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How to prove

$$\int_0^1\frac{x^{2n}}{1+x}dx=\ln2+H_n-H_{2n}$$

I used this identity to solve some advanced harmonic series but I didn't provide a proof so I see that it's worth a post so that we can use it as a reference for future solutions if needed. Here is my approach and would like to see alternative ones.

\begin{align} \int_0^1\frac{x^{2n}}{1+x}dx&=\ln2-2n\int_0^1x^{2n-1}\ln(1+x)dx\tag1\\ &=\ln2-2n\sum_{k=1}^\infty\frac{(-1)^{k-1}}{k}\int_0^1 x^{2n+k-1}dx\tag2\\ &=\ln2+2n\sum_{k=1}^\infty\frac{(-1)^{k}}{k(k+2n)}\tag3\\ &=\ln2+4n\sum_{k=1}^\infty\frac{1}{2k(2k+2n)}-2n\sum_{k=1}^\infty\frac{1}{k(k+2n)}\tag4\\ &=\ln2+\sum_{k=1}^\infty\frac{n}{k(k+n)}-\sum_{k=1}^\infty\frac{2n}{k(k+2n)}\tag5\\ &=\ln2+H_n-H_{2n}\tag6 \end{align}


Explanation:

1) Apply integration by parts

2) Write $\ln(1+x)=\sum_{k=1}^\infty \frac{(-1)^{k-1}}{k}x^{k}$

3) Use the rule $\int_0^1 x^ndx=\frac1{n+1}$

4) $\sum_{k=1}^\infty (-1)^k f(k)=2\sum_{k=1}^\infty f(2k)-\sum_{k=1}^\infty f(k)$

5) Simplify

6) Use $H_n=\sum_{k=1}^n \frac1k=\sum_{k=1}^\infty\frac{n}{k(k+n)}$


A good application for this identity is the following problem proposed by Cornel:

$$\zeta(3)=\frac43\sum_{n=1}^\infty\frac{(2H_{2n}-H_n)(H_n-H_{2n}+\ln2)}{n}$$

If we multiply both sides of our identity by $\frac{2H_{2n}-H_n}{n}$ then sum up from $n= 1$ to $\infty$ we get

$$\sum_{n=1}^\infty\frac{(2H_{2n}-H_n)(H_n-H_{2n}+\ln2)}{n}=\int_0^1\frac1{1+x}\sum_{n=1}^\infty\frac{x^{2n}}{n}(2H_{2n}-H_n)dx\\=\frac12\int_0^1\frac{1}{1+x}\ln^2\left(\frac{1-x}{1+x}\right)dx=\frac12\int_0^1\frac{\ln^2x}{1+x}dx=\frac34\zeta(3)$$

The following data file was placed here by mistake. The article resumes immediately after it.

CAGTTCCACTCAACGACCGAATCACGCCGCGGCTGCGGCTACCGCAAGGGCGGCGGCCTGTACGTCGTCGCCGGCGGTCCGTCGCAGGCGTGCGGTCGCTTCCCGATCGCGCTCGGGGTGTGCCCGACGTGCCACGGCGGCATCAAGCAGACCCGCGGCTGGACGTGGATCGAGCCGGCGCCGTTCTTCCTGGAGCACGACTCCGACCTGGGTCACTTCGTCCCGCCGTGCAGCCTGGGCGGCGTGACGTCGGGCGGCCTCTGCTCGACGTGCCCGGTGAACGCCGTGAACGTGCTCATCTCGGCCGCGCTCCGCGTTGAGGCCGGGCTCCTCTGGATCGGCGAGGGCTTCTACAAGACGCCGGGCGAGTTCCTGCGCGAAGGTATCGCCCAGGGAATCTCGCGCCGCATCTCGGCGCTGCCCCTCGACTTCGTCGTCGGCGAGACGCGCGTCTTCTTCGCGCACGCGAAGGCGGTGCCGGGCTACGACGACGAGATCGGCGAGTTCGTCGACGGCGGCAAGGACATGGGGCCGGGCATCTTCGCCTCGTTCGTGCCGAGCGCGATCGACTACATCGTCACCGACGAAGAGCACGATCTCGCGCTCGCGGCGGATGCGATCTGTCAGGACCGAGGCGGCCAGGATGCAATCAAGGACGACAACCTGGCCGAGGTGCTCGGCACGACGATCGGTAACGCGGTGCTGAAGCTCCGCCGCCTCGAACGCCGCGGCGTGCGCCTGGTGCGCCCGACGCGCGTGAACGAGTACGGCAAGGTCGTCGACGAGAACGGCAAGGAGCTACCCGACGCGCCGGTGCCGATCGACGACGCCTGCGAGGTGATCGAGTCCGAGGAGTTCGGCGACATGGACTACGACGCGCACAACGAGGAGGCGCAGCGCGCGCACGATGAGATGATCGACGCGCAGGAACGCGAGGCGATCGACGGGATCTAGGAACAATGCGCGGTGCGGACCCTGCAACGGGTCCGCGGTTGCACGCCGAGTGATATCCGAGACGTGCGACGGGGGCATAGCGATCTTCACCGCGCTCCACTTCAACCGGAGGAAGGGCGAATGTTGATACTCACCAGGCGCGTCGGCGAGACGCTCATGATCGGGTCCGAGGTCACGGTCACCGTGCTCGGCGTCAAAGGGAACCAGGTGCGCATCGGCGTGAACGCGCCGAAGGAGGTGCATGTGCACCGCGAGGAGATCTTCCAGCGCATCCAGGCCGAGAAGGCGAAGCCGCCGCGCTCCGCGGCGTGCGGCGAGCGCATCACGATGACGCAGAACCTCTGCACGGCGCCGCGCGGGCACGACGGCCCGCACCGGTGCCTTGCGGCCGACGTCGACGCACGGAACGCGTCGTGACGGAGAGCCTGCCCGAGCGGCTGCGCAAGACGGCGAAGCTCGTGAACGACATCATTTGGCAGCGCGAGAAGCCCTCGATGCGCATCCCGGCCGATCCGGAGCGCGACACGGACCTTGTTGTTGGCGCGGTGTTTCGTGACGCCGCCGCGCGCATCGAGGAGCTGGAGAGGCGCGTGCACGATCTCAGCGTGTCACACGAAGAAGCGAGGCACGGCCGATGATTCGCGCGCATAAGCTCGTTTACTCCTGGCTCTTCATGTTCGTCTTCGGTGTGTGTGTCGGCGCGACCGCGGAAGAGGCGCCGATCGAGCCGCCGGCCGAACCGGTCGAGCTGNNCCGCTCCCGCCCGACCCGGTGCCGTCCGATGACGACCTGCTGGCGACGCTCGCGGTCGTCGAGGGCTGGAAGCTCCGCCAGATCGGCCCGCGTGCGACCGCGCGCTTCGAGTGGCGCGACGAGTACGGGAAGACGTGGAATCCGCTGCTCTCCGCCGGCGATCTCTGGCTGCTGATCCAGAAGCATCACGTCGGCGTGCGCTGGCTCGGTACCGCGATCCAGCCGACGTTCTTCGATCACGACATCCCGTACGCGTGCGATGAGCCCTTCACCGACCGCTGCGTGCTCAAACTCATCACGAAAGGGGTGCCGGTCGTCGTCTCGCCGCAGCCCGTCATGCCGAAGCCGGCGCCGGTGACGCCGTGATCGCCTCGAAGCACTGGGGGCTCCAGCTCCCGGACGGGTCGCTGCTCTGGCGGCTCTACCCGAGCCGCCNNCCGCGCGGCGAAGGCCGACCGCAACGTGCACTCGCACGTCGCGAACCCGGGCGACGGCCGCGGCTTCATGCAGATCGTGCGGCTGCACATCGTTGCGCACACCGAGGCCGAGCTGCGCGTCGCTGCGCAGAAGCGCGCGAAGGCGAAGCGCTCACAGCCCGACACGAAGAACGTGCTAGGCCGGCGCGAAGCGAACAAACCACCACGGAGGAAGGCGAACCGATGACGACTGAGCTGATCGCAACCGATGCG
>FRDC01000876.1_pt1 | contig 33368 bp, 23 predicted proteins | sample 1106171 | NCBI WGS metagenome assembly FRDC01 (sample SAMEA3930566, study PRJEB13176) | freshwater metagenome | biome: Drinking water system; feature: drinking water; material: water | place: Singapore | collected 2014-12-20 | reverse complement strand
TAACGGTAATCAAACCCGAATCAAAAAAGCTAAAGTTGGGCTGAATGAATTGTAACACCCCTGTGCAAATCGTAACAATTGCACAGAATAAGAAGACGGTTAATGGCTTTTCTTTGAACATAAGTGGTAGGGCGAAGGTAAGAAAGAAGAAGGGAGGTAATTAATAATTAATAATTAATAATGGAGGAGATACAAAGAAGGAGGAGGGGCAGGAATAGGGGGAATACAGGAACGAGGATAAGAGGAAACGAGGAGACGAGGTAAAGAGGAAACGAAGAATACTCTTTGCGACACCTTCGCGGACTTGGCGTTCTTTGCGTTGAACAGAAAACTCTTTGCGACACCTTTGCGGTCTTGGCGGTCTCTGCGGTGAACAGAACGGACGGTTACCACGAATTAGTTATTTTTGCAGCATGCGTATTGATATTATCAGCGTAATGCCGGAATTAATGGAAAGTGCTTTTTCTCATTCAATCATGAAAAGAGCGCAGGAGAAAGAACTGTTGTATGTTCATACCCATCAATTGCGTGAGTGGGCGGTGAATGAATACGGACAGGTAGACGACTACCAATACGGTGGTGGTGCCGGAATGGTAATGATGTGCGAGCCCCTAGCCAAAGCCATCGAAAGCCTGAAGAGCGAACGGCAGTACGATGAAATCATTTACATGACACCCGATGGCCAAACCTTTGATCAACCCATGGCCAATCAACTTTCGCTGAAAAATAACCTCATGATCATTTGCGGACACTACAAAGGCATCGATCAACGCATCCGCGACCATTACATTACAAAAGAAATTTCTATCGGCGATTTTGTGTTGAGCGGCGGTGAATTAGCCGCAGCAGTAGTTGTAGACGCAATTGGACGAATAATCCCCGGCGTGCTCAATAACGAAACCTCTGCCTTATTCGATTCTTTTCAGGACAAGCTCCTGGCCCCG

where the identity $\ln^2\left(\frac{1-x}{1+x}\right)=2\sum_{n=1}^\infty \frac{x^{2n}}{n}(2H_{2n}-H_n)$ was used in our calculations.


Another application is calculating $\sum_{n=1}^\infty \frac{(-1)^nH_{n/2}}{n^3}$:

From our proof above, we can see that

$$\int_0^1 x^{2n-1}\ln(1+x)dx=\frac{H_{2n}-H_n}{2n}$$

Replace $2n$ by $n$ then multiply both sides by $\frac{(-1)^n}{n^2}$ and sum up we get

$$\sum_{n=1}^\infty \frac{(-1)^nH_n}{n^3}-\sum_{n=1}^\infty \frac{(-1)^nH_{n/2}}{n^3}=\int_0^1\frac{\ln(1+x)}{x}\sum_{n=1}^\infty \frac{(-x)^n}{n^2}dx\\=\int_0^1\frac{\ln(1+x)\operatorname{Li}_2(-x)}{x}dx=-\frac12\operatorname{Li}_2^2(-1)=-\frac12\left(-\frac12\zeta(2)\right)^2=-\frac5{16}\zeta(4)$$

I managed here to prove

$$\sum_{n=1}^\infty \frac{(-1)^nH_n}{n^3}=2\operatorname{Li_4}\left(\frac12\right)-\frac{11}4\zeta(4)+\frac74\ln2\zeta(3)-\frac12\ln^22\zeta(2)+\frac{1}{12}\ln^42$$

Thus

$$\sum_{n=1}^\infty \frac{(-1)^nH_{n/2}}{n^3}=2\operatorname{Li_4}\left(\frac12\right)-\frac{39}{16}\zeta(4)+\frac74\ln2\zeta(3)-\frac12\ln^22\zeta(2)+\frac{1}{12}\ln^42$$

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5 Answers 5

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\begin{align} \int_0^1\frac{x^{2n}}{1+x}\mathrm{d}x &=\int_0^1x^{2n}\sum_{k=0}^\infty(-x)^k\mathrm{d}x\\ &=\sum_{k=0}^\infty(-1)^k\int_0^1x^{2n+k}\mathrm{d}x\\ &=\sum_{k=0}^\infty\frac{(-1)^k}{2n+k+1}\\ &=\sum_{j=2n+1}^\infty\frac{(-1)^{j+1}}{j}\\ &=\sum_{j=1}^\infty\frac{(-1)^{j+1}}j-\sum_{j=1}^{2n}\frac{(-1)^{j+1}}j\\ &=\ln{(2)}+H_n-H_{2n}\\ \end{align}

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    $\begingroup$ Very nice series manipulation $\endgroup$ Nov 8, 2019 at 23:40
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    $\begingroup$ In fact the same method provides us with$$\int_0^1\frac{x^n}{1+x}\mathrm{d}x=(-1)^n(\ln{(2)}+H_{\lfloor n/2\rfloor}-H_n)$$ $\endgroup$ Nov 8, 2019 at 23:46
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We have using only integration of rational functions: $$ \begin{aligned} \int_0^1 \frac{x^{2n}}{x+1}\; dx &= \int_0^1 \frac{x^{2n}+x}{x+1}\; dx - \int_0^1 \frac{x}{x+1}\; dx \\ &= \int_0^1 \Big(x^{2n-1}-x^{2n-2}+\dots- x^4 + x^3 - x^2 + x\Big)\; dx - \int_0^1 \frac{x}{x+1}\; dx \\ &= \left(\frac 1{2n}-\frac 1{2n-1}+\dots -\frac 15+\frac 14-\frac 13+\frac 12\right)-1+\log 2 \\ &= \log 2 - H_{2n}+2\left( \frac 12+\frac 14+\dots+\frac 1{2n}\right) \\ &= \log 2 - H_{2n}+H_n\ . \end{aligned} $$